So yes, I'm slightly biased here because the game is made by someone I know, and is set in a fictionalised version of a town two train stops away, and my daughter voices one of the characters (look out for small child of indeterminate gender Little Bilge)... but this is the most fun I've had playing a game in ages. It doesn't try to screw you for more money, it doesn't make you do stupid repetitive daily tasks, it doesn't rely on ninja reaction times. It's happy to just make you laugh and warm your heart. In times like we are going through now, that's more valuable than diamonds.
Honestly, guys, you know I wouldn't bullshit you about anything involving money, I'm from Yorkshire.
Go buy Yorkshire Gubbins. You won't regret it.
What I read
Ingested two David Wishart Corvinus mysteries, Trade Secrets (2016) and Foreign Bodies (2016) - Severn House having finally decided, it seems, to come down at some point to a price for their ebooks that is more or less comparable with mass market paperbacks rather than hardcover. These were pretty much the mixture as usual - combination of what seems to me pretty solid knowledge of what Rome and its Empire was like at the period, with upper-crust Roman sleuth cracking wise and somewhat anachronistic as the bodies pile up. There is probably a rule with extended series like this that if you haven't given up somewhere along the line, you will as a matter of habit pick up succeeding episodes as they come along.
Tremontaine Series 3, Episode 1. Interested to see where this is going to go.
Discovered by entire chance that there is an ebook of short stories about Rosemary Edghill's Bast, Failure of Moonlight: The Collected Bast Shorter Works (2012), which I had not known about and gulped down. This led me to a binge re-read of the 3 Bast mysteries - set in the world of contemporary Wicca/Paganism of the 1990s - :Speak Daggers to Her (1995), Book of Moons (1995) and The Bowl of Night (1996). I thought these held up pretty well, though possibly more for their evocation of a particular time, place and subculture, and Bast's own moral ambivalence, than for the mystery plots. In an essay appended to the shorter works she wonders if these will be what she is remembered for, eventually: she's written quite a lot in various genres under various names. I see that when I reread the space-opera trilogy Butterfly and Hellflower, written as eluki bes shahar, I felt it had rather lost its shiny. There were also, I think, some rather generic fantasy works and collaborations with Mercedes Lackey which have pretty much faded from memory, and I'm not sure I ever read any of her romances.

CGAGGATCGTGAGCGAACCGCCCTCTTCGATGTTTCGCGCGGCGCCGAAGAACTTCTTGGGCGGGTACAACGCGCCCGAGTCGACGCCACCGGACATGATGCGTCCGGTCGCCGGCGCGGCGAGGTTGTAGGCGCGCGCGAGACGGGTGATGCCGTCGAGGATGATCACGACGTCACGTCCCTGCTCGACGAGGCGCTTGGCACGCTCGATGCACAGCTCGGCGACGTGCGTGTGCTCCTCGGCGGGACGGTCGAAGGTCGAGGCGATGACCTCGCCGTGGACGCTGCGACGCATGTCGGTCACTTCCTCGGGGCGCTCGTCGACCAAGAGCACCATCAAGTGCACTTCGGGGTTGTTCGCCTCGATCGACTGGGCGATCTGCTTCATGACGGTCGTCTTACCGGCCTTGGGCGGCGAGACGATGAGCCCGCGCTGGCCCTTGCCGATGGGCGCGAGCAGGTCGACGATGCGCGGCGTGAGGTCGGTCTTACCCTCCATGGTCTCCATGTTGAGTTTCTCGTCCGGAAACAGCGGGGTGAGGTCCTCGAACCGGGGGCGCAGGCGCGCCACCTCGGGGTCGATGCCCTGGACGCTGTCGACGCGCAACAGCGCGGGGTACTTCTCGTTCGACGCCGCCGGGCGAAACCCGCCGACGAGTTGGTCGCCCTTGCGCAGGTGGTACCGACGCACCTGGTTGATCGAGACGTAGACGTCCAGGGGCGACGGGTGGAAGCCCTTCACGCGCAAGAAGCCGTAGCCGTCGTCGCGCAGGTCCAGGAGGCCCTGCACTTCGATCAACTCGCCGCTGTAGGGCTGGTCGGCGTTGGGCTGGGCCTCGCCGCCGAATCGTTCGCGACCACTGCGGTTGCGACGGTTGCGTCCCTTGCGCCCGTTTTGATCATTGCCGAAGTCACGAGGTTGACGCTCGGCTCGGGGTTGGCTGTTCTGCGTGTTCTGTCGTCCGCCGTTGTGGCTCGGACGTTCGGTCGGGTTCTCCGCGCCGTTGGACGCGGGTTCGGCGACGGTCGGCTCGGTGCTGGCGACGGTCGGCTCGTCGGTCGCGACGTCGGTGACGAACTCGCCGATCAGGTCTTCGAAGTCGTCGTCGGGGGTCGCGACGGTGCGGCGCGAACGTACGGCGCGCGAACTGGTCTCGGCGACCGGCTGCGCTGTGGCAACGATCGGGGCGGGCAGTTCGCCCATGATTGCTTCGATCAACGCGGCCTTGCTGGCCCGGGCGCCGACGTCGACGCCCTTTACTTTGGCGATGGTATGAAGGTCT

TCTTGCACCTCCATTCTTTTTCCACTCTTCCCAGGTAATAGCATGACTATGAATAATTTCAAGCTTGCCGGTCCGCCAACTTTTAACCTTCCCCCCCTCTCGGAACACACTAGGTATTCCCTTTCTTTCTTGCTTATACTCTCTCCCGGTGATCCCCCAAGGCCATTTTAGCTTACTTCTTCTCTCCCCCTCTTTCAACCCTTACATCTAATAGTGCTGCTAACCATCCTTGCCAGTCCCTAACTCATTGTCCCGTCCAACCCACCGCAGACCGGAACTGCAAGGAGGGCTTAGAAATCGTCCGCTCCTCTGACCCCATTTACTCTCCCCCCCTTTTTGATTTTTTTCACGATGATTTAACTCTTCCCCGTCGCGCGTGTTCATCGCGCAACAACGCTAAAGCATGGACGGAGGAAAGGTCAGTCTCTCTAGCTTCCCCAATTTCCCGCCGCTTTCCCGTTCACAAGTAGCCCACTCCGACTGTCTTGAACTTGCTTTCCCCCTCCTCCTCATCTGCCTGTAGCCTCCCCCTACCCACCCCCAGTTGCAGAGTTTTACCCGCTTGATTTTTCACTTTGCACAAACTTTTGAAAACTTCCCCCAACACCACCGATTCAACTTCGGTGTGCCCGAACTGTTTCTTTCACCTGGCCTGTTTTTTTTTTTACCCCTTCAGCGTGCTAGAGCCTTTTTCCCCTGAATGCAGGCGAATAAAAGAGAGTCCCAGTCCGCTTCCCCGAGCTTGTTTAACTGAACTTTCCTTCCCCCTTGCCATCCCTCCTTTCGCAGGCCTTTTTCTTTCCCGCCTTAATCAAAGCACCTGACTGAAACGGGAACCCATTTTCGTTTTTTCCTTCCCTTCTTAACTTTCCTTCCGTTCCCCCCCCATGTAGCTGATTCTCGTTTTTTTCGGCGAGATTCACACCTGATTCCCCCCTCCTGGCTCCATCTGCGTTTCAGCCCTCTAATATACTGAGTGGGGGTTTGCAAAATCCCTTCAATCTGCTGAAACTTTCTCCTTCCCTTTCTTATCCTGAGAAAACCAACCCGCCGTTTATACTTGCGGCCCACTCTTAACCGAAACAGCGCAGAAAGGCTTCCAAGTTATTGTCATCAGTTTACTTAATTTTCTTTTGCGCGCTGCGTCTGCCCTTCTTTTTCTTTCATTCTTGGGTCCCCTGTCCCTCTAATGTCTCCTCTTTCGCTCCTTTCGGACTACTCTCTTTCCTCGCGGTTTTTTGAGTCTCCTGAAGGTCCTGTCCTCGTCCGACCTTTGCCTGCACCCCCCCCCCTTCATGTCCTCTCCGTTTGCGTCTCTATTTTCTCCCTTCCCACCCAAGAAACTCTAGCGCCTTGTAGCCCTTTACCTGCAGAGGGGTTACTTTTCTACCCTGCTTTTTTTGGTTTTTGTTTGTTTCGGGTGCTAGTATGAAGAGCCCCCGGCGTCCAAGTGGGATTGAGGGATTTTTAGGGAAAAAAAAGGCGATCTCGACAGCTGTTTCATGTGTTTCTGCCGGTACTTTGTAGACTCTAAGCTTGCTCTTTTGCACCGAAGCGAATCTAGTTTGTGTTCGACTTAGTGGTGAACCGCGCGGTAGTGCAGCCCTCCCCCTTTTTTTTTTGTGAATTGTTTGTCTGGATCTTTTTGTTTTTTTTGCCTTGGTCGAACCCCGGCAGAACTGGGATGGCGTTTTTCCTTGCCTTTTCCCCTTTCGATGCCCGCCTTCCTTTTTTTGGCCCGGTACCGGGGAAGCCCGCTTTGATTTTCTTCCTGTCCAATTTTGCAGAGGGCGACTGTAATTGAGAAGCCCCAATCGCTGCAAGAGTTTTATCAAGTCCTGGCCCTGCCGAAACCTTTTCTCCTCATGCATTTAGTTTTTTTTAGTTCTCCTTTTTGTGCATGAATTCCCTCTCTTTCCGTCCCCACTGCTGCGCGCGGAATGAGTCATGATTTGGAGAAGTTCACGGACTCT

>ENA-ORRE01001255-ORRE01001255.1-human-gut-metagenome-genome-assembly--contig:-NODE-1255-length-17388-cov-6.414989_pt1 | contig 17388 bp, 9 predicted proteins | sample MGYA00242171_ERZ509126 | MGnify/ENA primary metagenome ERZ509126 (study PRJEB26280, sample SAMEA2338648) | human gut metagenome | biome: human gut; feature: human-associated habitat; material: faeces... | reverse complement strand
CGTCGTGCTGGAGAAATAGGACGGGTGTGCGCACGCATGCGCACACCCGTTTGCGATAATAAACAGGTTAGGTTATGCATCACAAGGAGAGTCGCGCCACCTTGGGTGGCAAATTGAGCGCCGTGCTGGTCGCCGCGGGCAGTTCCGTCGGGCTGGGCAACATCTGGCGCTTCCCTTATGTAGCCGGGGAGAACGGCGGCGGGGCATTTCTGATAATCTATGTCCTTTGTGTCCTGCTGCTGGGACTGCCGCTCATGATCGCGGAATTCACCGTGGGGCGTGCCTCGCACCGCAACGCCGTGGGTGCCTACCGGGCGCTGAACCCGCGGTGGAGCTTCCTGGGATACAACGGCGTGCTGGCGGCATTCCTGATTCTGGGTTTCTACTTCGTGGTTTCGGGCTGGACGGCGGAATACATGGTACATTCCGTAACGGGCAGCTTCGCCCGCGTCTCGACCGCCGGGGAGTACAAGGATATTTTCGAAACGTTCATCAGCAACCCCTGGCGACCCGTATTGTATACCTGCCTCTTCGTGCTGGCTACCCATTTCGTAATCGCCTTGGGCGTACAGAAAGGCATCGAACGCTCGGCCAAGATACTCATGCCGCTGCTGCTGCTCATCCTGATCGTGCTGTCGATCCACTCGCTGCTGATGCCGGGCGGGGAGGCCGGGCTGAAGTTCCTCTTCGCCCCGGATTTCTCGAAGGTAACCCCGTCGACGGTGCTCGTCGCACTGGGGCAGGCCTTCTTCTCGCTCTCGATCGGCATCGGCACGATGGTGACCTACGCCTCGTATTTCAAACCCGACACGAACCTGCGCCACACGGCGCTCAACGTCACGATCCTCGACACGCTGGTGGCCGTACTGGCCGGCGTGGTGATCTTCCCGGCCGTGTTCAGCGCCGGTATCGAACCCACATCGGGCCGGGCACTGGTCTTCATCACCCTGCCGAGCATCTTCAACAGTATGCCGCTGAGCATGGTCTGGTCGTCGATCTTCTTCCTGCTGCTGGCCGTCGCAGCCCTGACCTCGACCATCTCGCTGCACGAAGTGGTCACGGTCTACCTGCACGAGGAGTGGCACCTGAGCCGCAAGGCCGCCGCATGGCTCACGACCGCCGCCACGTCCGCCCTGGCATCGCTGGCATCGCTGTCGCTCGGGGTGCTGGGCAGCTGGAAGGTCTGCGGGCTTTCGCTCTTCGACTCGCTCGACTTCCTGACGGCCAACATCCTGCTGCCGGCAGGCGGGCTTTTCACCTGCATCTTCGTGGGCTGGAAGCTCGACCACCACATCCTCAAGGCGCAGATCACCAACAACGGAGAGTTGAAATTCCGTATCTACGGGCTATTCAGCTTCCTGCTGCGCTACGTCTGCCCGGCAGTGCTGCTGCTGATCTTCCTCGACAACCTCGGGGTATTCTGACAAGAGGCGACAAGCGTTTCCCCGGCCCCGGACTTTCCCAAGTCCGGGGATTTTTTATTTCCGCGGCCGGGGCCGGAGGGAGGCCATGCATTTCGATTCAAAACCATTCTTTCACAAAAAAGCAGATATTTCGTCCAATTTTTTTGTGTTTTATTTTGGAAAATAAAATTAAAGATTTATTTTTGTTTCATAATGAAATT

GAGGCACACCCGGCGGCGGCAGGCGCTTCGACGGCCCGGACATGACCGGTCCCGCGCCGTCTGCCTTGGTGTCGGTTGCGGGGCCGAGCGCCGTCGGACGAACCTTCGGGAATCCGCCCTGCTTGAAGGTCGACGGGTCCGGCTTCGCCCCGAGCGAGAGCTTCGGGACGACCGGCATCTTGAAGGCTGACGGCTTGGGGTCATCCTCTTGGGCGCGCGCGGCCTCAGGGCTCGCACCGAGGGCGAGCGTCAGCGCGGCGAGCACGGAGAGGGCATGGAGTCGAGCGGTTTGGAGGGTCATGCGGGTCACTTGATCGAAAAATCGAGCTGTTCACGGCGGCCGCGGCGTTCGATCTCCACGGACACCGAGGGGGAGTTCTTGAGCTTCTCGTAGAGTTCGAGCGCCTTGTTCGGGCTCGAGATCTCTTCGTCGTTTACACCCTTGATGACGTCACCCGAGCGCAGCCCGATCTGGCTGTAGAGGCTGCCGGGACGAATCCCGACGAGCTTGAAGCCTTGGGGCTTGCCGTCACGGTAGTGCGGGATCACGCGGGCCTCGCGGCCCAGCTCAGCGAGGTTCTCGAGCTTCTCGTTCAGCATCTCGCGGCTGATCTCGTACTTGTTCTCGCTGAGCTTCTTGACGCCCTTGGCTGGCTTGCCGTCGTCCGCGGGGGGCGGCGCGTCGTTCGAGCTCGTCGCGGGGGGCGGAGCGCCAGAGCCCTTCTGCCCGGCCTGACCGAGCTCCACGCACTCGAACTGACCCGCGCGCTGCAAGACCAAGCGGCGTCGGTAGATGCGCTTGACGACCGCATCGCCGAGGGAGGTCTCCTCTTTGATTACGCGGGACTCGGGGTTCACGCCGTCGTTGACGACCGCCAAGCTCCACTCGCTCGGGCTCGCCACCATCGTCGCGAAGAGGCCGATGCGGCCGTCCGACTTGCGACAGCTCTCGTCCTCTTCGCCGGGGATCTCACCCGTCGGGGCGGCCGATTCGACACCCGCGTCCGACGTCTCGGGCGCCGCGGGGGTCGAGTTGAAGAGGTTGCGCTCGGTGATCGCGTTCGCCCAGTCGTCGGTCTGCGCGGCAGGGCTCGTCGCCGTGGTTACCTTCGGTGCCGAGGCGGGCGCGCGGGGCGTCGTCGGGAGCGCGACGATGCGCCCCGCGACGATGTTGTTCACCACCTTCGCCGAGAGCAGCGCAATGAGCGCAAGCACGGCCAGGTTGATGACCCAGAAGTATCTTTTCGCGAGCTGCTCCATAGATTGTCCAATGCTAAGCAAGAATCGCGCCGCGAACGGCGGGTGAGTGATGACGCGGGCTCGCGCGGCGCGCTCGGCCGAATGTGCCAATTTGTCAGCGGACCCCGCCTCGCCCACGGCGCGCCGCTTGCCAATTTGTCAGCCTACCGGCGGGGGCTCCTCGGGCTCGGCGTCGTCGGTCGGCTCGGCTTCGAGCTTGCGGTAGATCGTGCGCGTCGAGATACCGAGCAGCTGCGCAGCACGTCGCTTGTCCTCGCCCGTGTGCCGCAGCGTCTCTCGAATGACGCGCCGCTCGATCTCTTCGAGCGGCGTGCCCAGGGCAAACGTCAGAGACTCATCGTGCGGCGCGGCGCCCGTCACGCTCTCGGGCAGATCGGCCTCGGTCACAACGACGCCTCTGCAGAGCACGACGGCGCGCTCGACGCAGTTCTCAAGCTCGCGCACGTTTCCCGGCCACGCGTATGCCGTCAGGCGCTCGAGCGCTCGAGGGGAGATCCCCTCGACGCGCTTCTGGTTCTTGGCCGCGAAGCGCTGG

On the go
Only Sexual Forensics which got a bit back-burnered lately.
The next episode of Tremontaine Season 3. Maybe Ruthanne Emrys, Winter Tide, which I have heard good things about, and is at present very briefly a giveaway from Tor. Also, have received some more v srs books from An Academic Publisher for reviewing a proposal (when offered this, I specifically look for books which are hideously expensive destined for university library editions that I would not buy for myself).
In August, four US Senators introduced a bill designed to improve Internet of Things (IoT) security. The IoT Cybersecurity Improvement Act of 2017 is a modest piece of legislation. It doesn't regulate the IoT market. It doesn't single out any industries for particular attention, or force any companies to do anything. It doesn't even modify the liability laws for embedded software. Companies can continue to sell IoT devices with whatever lousy security they want.
What the bill does do is leverage the government's buying power to nudge the market: any IoT product that the government buys must meet minimum security standards. It requires vendors to ensure that devices can not only be patched, but are patched in an authenticated and timely manner; don't have unchangeable default passwords; and are free from known vulnerabilities. It's about as low a security bar as you can set, and that it will considerably improve security speaks volumes about the current state of IoT security. (Full disclosure: I helped draft some of the bill's security requirements.)
The bill would also modify the Computer Fraud and Abuse and the Digital Millennium Copyright Acts to allow security researchers to study the security of IoT devices purchased by the government. It's a far narrower exemption than our industry needs. But it's a good first step, which is probably the best thing you can say about this legislation.
However, it's unlikely this first step will even be taken. I am writing this column in August, and have no doubt that the bill will have gone nowhere by the time you read it in October or later. If hearings are held, they won't matter. The bill won't have been voted on by any committee, and it won't be on any legislative calendar. The odds of this bill becoming law are zero. And that's not just because of current politics -- I'd be equally pessimistic under the Obama administration.